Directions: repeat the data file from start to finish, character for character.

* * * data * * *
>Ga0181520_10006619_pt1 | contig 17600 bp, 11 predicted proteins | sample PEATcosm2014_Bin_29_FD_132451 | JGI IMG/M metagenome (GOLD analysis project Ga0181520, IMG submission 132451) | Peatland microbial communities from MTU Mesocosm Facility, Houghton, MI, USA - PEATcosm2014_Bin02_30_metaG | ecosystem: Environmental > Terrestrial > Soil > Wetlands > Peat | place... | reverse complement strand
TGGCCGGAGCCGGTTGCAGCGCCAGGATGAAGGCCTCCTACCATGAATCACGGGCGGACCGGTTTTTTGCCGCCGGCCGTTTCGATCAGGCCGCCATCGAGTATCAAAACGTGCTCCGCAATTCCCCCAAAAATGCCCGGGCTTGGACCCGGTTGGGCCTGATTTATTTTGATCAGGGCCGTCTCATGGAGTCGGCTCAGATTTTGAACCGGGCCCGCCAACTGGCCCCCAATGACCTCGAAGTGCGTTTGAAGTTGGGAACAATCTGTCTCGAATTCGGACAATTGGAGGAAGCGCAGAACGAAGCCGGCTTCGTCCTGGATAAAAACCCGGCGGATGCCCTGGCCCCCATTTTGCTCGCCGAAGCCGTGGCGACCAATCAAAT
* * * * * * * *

>Ga0181520_10006619_pt1 | contig 17600 bp, 11 predicted proteins | sample PEATcosm2014_Bin_29_FD_132451 | JGI IMG/M metagenome (GOLD analysis project Ga0181520, IMG submission 132451) | Peatland microbial communities from MTU Mesocosm Facility, Houghton, MI, USA - PEATcosm2014_Bin02_30_metaG | ecosystem: Environmental > Terrestrial > Soil > Wetlands > Peat | place... | reverse complement strand
TGGCCGGAGCCGGTTGCAGCGCCAGGATGAAGGCCTCCTACCATGAATCACGGGCGGACCGGTTTTTTGCCGCCGGCCGTTTCGATCAGGCCGCCATCGAGTATCAAAACGTGCTCCGCAATTCCCCCAAAAATGCCCGGGCTTGGACCCGGTTGGGCCTGATTTATTTTGATCAGGGCCGTCTCATGGAGTCGGCTCAGATTTTGAACCGGGCCCGCCAACTGGCCCCCAATGACCTCGAAGTGCGTTTGAAGTTGGGAACAATCTGTCTCGAATTCGGACAATTGGAGGAAGCGCAGAACGAAGCCGGCTTCGTCCTGGATAAAAACCCGGCGGATGCCCTGGCCCCCATTTTGCTCGCCGAAGCCGTGGCGACCAATCAAAT